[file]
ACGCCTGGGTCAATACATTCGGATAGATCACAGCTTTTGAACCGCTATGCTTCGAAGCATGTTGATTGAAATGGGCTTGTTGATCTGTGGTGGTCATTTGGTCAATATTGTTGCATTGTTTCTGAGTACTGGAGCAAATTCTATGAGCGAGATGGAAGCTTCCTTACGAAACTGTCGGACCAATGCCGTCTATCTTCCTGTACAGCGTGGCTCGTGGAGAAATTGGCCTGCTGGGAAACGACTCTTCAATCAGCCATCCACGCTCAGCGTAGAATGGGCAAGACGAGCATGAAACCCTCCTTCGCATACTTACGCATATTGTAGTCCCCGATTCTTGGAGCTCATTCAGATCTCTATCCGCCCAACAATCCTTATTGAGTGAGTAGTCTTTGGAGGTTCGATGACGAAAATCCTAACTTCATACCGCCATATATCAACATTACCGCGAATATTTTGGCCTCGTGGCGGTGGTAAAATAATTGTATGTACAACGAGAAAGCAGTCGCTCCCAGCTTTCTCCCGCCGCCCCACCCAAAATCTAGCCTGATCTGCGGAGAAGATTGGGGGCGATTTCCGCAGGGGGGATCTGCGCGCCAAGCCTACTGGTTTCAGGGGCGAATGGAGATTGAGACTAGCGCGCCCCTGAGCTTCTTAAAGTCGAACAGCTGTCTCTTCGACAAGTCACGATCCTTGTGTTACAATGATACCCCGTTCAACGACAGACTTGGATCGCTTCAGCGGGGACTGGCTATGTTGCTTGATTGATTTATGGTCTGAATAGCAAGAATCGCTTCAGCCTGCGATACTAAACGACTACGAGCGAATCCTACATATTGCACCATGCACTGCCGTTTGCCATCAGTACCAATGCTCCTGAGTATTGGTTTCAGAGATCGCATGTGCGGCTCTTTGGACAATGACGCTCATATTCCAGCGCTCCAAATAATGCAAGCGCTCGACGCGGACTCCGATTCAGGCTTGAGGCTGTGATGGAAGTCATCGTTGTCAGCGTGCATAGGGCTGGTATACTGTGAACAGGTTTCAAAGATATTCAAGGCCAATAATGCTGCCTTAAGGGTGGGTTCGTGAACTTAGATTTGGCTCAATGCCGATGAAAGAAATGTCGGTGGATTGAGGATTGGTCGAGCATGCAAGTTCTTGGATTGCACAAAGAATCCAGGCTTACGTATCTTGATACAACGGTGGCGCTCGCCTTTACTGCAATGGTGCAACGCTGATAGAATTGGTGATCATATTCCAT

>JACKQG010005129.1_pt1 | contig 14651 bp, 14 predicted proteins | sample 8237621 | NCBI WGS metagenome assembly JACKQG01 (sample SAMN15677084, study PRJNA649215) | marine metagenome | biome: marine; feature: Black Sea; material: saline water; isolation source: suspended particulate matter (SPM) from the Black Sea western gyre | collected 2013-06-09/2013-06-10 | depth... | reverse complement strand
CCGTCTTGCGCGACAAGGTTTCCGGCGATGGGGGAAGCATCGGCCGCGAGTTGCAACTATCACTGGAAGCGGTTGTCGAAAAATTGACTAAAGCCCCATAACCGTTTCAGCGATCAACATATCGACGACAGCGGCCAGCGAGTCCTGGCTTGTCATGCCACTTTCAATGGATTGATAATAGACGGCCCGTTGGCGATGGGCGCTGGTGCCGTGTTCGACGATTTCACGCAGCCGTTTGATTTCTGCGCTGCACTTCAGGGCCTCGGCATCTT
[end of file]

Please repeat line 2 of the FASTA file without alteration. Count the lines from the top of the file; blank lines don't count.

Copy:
>JACKQG010005129.1_pt1 | contig 14651 bp, 14 predicted proteins | sample 8237621 | NCBI WGS metagenome assembly JACKQG01 (sample SAMN15677084, study PRJNA649215) | marine metagenome | biome: marine; feature: Black Sea; material: saline water; isolation source: suspended particulate matter (SPM) from the Black Sea western gyre | collected 2013-06-09/2013-06-10 | depth... | reverse complement strand